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Other cities across the central U.S. — which has had the worst of this summer's heat — are also seeing more breaks than usual as older pipes feel the strain from both sides: increased water use builds pressure from inside pipes, while dry soil shrinks away, leaving space on the outside of pipes for the inside pressure to burst through.
While many homeowners know the frustration of frozen pipes bursting "it can be surprising to know that high heat can also put stress on a pipe and cause it to break," Greg Kail, spokesman for the American Water Works Association, told msnbc.com.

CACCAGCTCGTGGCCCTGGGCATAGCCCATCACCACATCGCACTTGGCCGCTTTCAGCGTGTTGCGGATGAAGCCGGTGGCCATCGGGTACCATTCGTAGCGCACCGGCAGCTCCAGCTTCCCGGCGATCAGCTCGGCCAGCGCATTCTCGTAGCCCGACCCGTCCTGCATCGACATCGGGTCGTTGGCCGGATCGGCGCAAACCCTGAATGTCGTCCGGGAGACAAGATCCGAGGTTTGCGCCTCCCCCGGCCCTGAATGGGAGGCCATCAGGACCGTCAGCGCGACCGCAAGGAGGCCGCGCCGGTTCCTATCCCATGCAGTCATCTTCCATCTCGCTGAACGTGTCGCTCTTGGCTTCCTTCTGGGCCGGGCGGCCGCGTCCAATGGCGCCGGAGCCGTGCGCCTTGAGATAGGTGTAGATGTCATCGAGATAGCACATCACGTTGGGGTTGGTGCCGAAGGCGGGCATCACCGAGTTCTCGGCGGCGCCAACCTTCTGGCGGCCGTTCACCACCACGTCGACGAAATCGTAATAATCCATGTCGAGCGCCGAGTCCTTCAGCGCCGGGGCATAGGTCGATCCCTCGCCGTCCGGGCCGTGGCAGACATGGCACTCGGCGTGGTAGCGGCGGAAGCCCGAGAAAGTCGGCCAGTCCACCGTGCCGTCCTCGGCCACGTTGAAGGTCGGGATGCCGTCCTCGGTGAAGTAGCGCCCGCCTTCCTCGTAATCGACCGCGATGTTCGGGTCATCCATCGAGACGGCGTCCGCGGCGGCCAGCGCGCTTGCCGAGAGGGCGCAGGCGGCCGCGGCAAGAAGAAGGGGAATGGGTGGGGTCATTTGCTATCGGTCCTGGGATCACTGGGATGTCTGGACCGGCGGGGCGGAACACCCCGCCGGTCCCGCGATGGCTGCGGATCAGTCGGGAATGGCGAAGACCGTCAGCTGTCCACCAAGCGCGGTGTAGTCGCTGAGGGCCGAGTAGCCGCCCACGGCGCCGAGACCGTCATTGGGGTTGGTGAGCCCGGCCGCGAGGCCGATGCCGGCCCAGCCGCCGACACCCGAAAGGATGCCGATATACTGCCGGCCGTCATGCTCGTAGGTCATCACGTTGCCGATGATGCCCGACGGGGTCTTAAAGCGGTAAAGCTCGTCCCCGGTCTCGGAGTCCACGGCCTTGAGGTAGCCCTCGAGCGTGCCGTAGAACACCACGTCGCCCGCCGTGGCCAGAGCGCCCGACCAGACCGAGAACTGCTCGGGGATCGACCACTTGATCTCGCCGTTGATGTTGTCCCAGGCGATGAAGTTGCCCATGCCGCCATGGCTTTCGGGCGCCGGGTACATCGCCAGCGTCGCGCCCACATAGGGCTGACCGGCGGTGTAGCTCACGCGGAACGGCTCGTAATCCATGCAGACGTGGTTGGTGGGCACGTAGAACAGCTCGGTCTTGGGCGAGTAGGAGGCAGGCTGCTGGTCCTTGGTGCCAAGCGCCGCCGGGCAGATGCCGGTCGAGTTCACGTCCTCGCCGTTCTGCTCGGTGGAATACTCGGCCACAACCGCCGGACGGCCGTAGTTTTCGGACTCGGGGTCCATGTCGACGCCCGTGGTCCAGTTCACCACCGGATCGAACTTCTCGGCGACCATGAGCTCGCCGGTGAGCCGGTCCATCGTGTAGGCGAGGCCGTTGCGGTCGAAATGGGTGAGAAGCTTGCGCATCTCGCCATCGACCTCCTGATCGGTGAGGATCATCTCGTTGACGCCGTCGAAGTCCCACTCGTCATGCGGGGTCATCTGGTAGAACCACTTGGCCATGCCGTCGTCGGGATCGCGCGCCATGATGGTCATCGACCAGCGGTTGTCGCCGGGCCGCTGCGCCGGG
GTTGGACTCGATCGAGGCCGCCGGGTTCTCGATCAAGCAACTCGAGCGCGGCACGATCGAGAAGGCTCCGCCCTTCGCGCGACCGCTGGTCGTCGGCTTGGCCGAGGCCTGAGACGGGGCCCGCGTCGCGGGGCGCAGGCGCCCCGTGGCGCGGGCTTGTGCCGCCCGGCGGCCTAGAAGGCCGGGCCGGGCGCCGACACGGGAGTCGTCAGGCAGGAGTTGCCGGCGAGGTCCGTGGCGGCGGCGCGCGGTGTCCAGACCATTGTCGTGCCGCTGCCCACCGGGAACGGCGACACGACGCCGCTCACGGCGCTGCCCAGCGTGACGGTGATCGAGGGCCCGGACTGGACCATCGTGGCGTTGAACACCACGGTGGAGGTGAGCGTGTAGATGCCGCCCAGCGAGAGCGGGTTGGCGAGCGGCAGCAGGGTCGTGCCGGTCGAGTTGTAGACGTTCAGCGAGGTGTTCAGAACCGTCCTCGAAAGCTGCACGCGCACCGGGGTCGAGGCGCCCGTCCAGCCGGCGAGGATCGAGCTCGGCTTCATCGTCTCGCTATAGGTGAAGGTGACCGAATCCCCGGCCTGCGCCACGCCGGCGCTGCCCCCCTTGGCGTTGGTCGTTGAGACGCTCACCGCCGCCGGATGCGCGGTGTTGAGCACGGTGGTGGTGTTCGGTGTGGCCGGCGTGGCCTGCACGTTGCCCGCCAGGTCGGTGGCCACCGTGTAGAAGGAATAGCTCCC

"The nationwide infrastructure is getting older," he added, "and when pipes begin to corrode and weaken they're more susceptible to breaks brought on by temperature conditions."
"Normally, in a summer we have 200 water main breaks a day over our 7,000 miles of pipes," she told KPRC TV. "Right now we're over 700 a day and we have a difficult time maintaining the water pressure."